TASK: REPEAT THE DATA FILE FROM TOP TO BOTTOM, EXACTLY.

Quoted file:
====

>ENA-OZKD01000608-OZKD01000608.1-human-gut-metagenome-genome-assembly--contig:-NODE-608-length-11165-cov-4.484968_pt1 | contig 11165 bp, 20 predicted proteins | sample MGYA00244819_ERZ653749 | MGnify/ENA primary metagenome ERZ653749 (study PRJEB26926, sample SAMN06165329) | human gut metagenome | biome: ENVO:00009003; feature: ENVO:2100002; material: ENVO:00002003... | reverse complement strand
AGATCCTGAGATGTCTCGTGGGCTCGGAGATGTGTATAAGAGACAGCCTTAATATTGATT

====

>ENA-OZKD01000608-OZKD01000608.1-human-gut-metagenome-genome-assembly--contig:-NODE-608-length-11165-cov-4.484968_pt1 | contig 11165 bp, 20 predicted proteins | sample MGYA00244819_ERZ653749 | MGnify/ENA primary metagenome ERZ653749 (study PRJEB26926, sample SAMN06165329) | human gut metagenome | biome: ENVO:00009003; feature: ENVO:2100002; material: ENVO:00002003... | reverse complement strand
AGATCCTGAGATGTCTCGTGGGCTCGGAGATGTGTATAAGAGACAGCCTTAATATTGATT